Although Auntie Mary Jesus Christ confirms her presence at the ceremony, she puts her acquiescence down to the insults and accusations that were going to be hurled at her.
“I was in a tight corner at the time, if I stood behind my daughter, they would say I am filthy, they would insult and say very bad things about me. They always said that a lot of times, telling us that is what the Lord said.”
The Mentukwa type of marriage starts as a pairing process, where male and female disciples are paired as a couple irrespective of their ages. The young girls especially are told that they would marry so – and – so person in future, all from the prophetic grace revealed to Prophetess Helen Jesus Christ.
Auntie Mary Jesus Christ throws more light on the concept:
T: So can the prophetess arrange a marriage?
AM: That’s what they do over there, all the children; they are attached to the boys.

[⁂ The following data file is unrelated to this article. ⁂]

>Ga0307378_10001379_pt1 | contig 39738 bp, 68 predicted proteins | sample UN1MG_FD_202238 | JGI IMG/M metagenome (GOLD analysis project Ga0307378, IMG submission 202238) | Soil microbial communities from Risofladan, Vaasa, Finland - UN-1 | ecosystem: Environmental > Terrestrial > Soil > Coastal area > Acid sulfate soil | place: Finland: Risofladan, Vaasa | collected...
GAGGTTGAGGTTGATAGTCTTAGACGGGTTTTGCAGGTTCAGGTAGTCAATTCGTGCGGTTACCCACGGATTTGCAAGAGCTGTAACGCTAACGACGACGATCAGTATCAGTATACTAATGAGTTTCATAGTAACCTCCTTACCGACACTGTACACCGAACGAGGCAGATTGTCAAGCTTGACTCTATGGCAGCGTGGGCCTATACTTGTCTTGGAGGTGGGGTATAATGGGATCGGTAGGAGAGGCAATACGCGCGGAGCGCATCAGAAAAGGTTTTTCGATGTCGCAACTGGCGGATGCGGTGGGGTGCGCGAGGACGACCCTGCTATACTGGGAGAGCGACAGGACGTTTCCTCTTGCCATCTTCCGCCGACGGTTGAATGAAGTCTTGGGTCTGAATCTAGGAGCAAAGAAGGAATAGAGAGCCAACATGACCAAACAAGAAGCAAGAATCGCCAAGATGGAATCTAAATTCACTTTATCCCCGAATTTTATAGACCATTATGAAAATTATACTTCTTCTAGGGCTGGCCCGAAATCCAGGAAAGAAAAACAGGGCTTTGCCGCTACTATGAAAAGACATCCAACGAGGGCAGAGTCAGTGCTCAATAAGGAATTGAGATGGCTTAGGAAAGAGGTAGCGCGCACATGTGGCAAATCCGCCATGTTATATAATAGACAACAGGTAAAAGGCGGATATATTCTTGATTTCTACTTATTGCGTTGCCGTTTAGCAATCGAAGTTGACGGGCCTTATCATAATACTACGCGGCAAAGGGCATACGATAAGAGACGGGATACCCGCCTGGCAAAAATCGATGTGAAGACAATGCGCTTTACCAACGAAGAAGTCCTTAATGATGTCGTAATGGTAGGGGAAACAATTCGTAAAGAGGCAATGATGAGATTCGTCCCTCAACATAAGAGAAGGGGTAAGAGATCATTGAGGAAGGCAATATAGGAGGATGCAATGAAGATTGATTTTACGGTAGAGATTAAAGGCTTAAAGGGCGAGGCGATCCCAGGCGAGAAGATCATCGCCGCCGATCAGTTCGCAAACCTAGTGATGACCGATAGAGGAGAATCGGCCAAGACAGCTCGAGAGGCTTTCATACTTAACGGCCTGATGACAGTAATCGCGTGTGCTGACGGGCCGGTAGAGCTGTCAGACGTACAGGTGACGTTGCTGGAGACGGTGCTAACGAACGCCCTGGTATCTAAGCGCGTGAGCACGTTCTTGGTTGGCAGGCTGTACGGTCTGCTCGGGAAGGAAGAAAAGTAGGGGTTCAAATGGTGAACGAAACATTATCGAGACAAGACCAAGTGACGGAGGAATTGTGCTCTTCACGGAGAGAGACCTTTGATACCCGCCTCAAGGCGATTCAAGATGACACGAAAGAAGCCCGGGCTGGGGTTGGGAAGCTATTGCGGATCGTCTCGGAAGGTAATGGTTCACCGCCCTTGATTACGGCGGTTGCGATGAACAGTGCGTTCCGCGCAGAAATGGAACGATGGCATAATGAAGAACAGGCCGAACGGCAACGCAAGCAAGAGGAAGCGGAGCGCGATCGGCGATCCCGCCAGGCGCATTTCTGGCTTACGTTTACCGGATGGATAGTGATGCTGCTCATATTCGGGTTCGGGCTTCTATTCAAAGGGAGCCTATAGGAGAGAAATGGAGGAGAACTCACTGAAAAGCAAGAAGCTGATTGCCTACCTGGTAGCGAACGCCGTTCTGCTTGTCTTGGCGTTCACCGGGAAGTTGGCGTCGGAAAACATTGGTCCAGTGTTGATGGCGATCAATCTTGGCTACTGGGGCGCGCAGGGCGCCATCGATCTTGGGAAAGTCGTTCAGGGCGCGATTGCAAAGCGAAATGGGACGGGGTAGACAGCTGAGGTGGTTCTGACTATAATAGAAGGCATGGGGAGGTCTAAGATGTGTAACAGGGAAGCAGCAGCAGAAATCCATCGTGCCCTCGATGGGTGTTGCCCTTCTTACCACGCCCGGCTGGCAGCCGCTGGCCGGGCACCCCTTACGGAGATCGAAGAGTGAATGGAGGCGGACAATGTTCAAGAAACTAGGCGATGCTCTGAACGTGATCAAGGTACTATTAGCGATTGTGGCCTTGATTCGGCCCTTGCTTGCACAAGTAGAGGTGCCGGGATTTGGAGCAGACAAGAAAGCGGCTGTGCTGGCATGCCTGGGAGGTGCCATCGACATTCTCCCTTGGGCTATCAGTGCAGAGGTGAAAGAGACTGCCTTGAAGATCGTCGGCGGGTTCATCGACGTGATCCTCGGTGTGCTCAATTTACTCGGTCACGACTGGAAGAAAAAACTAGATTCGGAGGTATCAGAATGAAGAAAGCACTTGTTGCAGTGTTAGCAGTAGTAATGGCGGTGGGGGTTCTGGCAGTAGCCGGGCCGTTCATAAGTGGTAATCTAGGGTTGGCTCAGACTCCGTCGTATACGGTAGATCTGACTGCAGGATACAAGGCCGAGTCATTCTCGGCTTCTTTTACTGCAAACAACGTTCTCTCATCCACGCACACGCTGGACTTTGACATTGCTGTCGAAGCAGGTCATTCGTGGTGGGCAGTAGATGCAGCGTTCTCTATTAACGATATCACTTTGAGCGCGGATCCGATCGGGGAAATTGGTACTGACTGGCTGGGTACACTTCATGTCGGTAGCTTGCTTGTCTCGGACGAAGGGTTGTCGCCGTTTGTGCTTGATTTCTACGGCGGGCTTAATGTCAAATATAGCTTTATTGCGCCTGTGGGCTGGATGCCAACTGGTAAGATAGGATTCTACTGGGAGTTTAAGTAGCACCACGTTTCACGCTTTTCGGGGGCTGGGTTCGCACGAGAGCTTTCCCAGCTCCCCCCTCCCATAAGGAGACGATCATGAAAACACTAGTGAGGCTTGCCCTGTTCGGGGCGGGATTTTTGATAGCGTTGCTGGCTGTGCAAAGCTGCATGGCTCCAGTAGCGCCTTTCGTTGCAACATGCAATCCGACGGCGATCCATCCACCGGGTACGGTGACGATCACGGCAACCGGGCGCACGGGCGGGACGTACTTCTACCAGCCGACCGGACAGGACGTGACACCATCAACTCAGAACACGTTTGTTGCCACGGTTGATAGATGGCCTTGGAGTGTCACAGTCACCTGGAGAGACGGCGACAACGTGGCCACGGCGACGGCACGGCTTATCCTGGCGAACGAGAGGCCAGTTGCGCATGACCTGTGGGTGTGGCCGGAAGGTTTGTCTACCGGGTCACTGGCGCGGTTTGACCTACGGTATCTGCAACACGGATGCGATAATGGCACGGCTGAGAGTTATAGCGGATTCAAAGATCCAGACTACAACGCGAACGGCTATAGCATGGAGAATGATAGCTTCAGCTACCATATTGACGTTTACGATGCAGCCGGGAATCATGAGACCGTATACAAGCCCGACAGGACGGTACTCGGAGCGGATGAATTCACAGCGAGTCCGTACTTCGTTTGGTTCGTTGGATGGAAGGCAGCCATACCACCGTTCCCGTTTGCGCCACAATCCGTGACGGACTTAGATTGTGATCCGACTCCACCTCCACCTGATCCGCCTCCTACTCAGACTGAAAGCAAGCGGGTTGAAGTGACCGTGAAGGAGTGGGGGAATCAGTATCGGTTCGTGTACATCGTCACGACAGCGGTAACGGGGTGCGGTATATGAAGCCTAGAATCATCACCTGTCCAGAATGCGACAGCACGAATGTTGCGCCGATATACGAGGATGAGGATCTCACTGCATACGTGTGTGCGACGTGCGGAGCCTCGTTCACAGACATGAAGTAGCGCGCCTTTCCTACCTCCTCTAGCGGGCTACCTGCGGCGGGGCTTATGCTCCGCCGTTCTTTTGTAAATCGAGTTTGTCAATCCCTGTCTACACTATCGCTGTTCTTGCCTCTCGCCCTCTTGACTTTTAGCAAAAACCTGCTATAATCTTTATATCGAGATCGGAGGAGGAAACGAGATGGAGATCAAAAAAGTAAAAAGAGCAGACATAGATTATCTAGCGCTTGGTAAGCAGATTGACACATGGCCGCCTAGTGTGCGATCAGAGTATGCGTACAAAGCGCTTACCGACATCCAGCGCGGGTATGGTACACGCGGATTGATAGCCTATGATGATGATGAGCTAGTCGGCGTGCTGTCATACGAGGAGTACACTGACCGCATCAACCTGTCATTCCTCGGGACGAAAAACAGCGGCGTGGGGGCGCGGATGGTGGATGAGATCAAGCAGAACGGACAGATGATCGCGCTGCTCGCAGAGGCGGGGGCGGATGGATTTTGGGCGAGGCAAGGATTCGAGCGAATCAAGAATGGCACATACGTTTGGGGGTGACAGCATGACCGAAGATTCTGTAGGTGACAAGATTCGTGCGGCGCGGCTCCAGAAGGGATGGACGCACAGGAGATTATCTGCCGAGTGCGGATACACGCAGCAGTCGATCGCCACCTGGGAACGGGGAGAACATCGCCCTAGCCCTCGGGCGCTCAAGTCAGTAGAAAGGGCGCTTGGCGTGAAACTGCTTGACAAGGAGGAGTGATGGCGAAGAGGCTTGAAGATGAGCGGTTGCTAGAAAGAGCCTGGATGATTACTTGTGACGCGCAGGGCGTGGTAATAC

T: Can you please explain this marriage thing?
AM: They say now that we are expecting the coming of Christ, even though the bible doesn’t say when Christ is coming you should marry, they pair each boy and girl. So the two of you will be praying, everybody has their place of prayer [i.e. the tree] so if you are single, you go with your partner to go and pray that’s what they do, even with the children that’s what they do.
T: So what of those of you who have husbands?
AM: If you have a husband, they won’t attach you.
T: So what about the kids?
AM: Even my children, the small one was 7 – 8 years, they attached the man to her and the other one, they married another one with her.
T: So it’s just like an attachment, they’d be married in future?
AM: Yes, when they grow up, they asked me to buy cloth for them so that they prepare the marriage rites.
T: In the church?
AM: They go to their parents and do it there, if the parents are not there the church does it for them, they return and the church blesses them.